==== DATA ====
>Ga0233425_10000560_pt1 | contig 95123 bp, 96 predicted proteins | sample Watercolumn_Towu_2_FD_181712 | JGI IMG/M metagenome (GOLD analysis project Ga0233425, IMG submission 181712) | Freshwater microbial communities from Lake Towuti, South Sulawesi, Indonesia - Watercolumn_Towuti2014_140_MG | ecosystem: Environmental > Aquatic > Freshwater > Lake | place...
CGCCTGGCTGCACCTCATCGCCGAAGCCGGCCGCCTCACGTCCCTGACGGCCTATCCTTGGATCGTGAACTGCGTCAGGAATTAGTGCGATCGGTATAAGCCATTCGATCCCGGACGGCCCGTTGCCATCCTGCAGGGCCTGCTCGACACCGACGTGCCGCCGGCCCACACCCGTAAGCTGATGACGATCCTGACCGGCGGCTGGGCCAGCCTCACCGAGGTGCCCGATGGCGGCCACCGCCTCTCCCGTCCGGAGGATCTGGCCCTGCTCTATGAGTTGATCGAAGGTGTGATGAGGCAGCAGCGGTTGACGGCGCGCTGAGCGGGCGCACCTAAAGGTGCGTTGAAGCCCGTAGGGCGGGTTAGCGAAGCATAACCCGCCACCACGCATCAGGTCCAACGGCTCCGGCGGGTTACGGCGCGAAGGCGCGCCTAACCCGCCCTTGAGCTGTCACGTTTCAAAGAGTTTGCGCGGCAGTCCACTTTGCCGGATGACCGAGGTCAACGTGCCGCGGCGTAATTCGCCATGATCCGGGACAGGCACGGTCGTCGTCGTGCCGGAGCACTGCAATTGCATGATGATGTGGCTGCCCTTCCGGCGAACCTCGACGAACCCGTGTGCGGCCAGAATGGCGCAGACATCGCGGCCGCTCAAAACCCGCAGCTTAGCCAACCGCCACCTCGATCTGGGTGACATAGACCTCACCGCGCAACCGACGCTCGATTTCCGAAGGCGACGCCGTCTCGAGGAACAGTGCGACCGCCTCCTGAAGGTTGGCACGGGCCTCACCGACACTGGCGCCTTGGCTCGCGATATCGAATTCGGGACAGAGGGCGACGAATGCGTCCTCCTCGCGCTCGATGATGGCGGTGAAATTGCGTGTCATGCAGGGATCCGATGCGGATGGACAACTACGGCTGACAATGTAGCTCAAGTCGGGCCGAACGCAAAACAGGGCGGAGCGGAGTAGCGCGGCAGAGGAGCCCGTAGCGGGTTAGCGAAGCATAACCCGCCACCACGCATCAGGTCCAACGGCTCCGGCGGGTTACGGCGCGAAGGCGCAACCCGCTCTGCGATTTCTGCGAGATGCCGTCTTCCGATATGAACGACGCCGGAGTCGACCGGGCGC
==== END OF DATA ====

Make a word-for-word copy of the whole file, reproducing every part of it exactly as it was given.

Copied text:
>Ga0233425_10000560_pt1 | contig 95123 bp, 96 predicted proteins | sample Watercolumn_Towu_2_FD_181712 | JGI IMG/M metagenome (GOLD analysis project Ga0233425, IMG submission 181712) | Freshwater microbial communities from Lake Towuti, South Sulawesi, Indonesia - Watercolumn_Towuti2014_140_MG | ecosystem: Environmental > Aquatic > Freshwater > Lake | place...
CGCCTGGCTGCACCTCATCGCCGAAGCCGGCCGCCTCACGTCCCTGACGGCCTATCCTTGGATCGTGAACTGCGTCAGGAATTAGTGCGATCGGTATAAGCCATTCGATCCCGGACGGCCCGTTGCCATCCTGCAGGGCCTGCTCGACACCGACGTGCCGCCGGCCCACACCCGTAAGCTGATGACGATCCTGACCGGCGGCTGGGCCAGCCTCACCGAGGTGCCCGATGGCGGCCACCGCCTCTCCCGTCCGGAGGATCTGGCCCTGCTCTATGAGTTGATCGAAGGTGTGATGAGGCAGCAGCGGTTGACGGCGCGCTGAGCGGGCGCACCTAAAGGTGCGTTGAAGCCCGTAGGGCGGGTTAGCGAAGCATAACCCGCCACCACGCATCAGGTCCAACGGCTCCGGCGGGTTACGGCGCGAAGGCGCGCCTAACCCGCCCTTGAGCTGTCACGTTTCAAAGAGTTTGCGCGGCAGTCCACTTTGCCGGATGACCGAGGTCAACGTGCCGCGGCGTAATTCGCCATGATCCGGGACAGGCACGGTCGTCGTCGTGCCGGAGCACTGCAATTGCATGATGATGTGGCTGCCCTTCCGGCGAACCTCGACGAACCCGTGTGCGGCCAGAATGGCGCAGACATCGCGGCCGCTCAAAACCCGCAGCTTAGCCAACCGCCACCTCGATCTGGGTGACATAGACCTCACCGCGCAACCGACGCTCGATTTCCGAAGGCGACGCCGTCTCGAGGAACAGTGCGACCGCCTCCTGAAGGTTGGCACGGGCCTCACCGACACTGGCGCCTTGGCTCGCGATATCGAATTCGGGACAGAGGGCGACGAATGCGTCCTCCTCGCGCTCGATGATGGCGGTGAAATTGCGTGTCATGCAGGGATCCGATGCGGATGGACAACTACGGCTGACAATGTAGCTCAAGTCGGGCCGAACGCAAAACAGGGCGGAGCGGAGTAGCGCGGCAGAGGAGCCCGTAGCGGGTTAGCGAAGCATAACCCGCCACCACGCATCAGGTCCAACGGCTCCGGCGGGTTACGGCGCGAAGGCGCAACCCGCTCTGCGATTTCTGCGAGATGCCGTCTTCCGATATGAACGACGCCGGAGTCGACCGGGCGC